Last week, U.S. Representative Earl Blumenauer (D-OR) introduced legislation that would restrict the use of “body-gripping” traps (i.e., foothold traps, Conibears, and snares) in two ways: first, it would limit their use by U.S. Department of Agriculture and Interior officials; and second, it would generally prohibit their use by anyone on federal public lands. We applaud the bill and Rep. Blumenauer for bringing much-needed attention to the still-widespread use of these archaic, inhumane, and often-indiscriminate devices.
Rep. Blumenauer’s bill reflects a growing call for reasonable restrictions on the use of body-gripping traps—especially on public lands. It joins another, similar bill sponsored by Senator Cory Booker (D-NJ) and Representative Nita Lowey (D-NY) that would prohibit the use of these devices on national wildlife refuges. And it comes at a time when, here in Montana, a group called Montanans for Trap-Free Public Lands is promoting a sensible ballot measure limiting similar types of traps and snares on public lands in the state.
NRDC has also advocated for more stringent trapping regulations for both agency officials and recreational trappers. Most recently, we petitioned Montana Fish, Wildlife & Parks to establish a statewide, 24-hour trap-check requirement (Montana is one of the last states in the country with no rules requiring trappers to regularly check their traps, except those set for wolves and, in some places, bobcats).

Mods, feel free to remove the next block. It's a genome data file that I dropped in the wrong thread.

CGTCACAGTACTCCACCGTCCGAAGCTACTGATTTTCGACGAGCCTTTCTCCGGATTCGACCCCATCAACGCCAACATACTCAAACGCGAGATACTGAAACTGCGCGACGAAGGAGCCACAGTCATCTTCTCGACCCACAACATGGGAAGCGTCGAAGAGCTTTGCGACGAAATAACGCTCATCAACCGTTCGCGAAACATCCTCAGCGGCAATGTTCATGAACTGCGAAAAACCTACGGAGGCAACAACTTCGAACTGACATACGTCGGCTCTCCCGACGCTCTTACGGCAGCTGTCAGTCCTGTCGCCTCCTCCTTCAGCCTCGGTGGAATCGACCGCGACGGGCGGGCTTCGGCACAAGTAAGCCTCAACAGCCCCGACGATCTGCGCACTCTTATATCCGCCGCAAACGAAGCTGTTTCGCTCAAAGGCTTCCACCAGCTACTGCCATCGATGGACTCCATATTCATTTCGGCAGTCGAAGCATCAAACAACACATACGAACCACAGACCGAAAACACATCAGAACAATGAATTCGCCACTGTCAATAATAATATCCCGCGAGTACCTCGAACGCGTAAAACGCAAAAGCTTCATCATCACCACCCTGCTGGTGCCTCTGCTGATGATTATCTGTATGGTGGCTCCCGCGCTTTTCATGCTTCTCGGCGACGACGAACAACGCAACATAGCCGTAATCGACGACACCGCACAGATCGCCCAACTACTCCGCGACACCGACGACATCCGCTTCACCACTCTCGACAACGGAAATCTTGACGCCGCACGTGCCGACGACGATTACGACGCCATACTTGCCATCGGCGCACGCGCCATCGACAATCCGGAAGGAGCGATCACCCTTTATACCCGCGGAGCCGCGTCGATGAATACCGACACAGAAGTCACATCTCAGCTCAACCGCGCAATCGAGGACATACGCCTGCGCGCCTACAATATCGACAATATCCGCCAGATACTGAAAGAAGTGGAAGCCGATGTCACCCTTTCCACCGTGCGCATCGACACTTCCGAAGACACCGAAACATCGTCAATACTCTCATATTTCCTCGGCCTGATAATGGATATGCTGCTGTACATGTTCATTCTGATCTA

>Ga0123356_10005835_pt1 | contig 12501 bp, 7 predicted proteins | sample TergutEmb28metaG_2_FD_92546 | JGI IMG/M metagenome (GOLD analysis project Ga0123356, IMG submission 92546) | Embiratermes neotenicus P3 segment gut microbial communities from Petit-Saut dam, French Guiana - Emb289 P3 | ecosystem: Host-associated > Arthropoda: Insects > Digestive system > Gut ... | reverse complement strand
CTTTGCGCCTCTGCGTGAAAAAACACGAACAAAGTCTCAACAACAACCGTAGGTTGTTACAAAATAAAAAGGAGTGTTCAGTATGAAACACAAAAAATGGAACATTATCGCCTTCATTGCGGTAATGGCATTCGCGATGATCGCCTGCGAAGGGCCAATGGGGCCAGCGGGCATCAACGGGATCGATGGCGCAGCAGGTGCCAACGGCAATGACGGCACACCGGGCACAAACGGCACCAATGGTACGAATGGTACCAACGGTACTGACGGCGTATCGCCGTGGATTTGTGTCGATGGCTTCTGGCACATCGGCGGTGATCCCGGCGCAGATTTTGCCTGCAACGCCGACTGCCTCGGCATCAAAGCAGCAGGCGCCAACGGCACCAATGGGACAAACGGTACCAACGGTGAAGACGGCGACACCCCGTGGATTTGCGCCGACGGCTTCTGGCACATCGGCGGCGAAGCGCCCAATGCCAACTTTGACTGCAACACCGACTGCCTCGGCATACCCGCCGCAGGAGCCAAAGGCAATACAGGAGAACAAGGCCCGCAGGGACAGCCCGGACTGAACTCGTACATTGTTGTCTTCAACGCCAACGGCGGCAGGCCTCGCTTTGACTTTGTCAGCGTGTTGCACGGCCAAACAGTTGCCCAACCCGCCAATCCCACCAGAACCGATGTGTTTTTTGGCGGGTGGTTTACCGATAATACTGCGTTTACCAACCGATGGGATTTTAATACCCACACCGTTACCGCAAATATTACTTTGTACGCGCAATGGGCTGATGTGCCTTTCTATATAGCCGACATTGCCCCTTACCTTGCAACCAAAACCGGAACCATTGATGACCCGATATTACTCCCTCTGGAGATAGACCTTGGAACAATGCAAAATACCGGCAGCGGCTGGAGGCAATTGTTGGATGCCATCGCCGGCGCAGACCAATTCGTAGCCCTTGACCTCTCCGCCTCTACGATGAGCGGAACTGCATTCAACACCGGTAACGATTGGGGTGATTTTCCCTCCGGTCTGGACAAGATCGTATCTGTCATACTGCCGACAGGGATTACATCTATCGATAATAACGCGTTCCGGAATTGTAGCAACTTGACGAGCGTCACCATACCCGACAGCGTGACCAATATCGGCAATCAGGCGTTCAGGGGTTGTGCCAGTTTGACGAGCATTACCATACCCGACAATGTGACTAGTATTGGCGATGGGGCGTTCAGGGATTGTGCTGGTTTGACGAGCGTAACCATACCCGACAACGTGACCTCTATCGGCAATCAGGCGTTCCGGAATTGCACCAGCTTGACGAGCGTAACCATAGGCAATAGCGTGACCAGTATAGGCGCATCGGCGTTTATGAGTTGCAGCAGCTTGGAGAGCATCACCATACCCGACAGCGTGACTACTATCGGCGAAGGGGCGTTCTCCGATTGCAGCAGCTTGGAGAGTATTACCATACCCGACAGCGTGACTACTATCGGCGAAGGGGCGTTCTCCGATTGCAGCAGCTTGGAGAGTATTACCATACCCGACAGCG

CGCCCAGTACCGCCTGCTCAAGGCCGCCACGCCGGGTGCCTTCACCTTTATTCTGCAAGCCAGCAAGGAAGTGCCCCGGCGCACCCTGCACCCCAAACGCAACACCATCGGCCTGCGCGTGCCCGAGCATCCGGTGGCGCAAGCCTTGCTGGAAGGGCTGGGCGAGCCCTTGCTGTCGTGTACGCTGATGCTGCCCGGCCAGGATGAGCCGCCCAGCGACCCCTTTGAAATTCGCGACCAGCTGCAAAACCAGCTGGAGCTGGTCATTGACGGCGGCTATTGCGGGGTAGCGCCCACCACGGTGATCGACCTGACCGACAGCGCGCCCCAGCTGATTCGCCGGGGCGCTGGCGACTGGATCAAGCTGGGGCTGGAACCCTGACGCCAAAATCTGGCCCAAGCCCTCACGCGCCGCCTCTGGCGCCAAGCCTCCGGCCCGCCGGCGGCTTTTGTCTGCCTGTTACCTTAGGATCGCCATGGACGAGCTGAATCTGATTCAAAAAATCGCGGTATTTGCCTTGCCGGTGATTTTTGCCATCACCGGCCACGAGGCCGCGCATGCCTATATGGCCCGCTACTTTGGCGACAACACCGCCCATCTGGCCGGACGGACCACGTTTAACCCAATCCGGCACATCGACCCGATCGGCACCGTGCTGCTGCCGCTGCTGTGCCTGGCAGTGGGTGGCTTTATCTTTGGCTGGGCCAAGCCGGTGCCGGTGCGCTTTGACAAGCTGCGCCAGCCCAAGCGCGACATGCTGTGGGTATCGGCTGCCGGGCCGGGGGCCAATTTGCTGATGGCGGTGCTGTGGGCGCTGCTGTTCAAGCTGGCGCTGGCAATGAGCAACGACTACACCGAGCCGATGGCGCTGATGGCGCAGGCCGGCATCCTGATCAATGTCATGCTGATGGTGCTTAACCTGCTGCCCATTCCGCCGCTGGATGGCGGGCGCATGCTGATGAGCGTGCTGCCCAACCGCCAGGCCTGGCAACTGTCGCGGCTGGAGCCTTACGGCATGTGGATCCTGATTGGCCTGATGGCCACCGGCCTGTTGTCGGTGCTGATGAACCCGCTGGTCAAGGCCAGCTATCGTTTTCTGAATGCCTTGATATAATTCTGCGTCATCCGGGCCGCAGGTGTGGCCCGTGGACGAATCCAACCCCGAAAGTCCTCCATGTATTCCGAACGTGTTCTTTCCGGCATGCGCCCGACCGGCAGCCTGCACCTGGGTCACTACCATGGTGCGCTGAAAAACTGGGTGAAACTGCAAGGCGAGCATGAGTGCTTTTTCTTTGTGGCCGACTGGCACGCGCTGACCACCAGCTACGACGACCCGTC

We have also begun to work on the ground to reduce the perceived need for these devices by implementing nonlethal alternatives. Earlier this year, we partnered with Montana Wildlife Services to purchase and install several miles of electrified fladry around calving pastures across western Montana. The project concluded in June and was a complete success. All of the pastures we focused on had had wolf depredations in the past; with fladry around them this year, none experienced a single loss or attack (by any predator species). As a result, in those areas, cattle were kept safe, wolves were kept alive, and no traps were set in response to depredations. This was a positive outcome for all involved—animals and people alike.
By supporting proposals for trapping reform such as Rep. Blumenauer’s bill, looking for opportunities to collaborate, and using and promoting nonlethal alternatives (such as cage-traps for recreational trapping, or electric fencing to protect livestock), we can all contribute to reducing the use of traps and snares and the damage they can cause. And we should. Because in the end, can’t we all agree that if it’s possible to protect our property, and use our public lands, and live our lives in ways that cause wildlife less suffering and promote conservation—we should?
This blog provides general information, not legal advice. If you need legal help, please consult a lawyer in your state.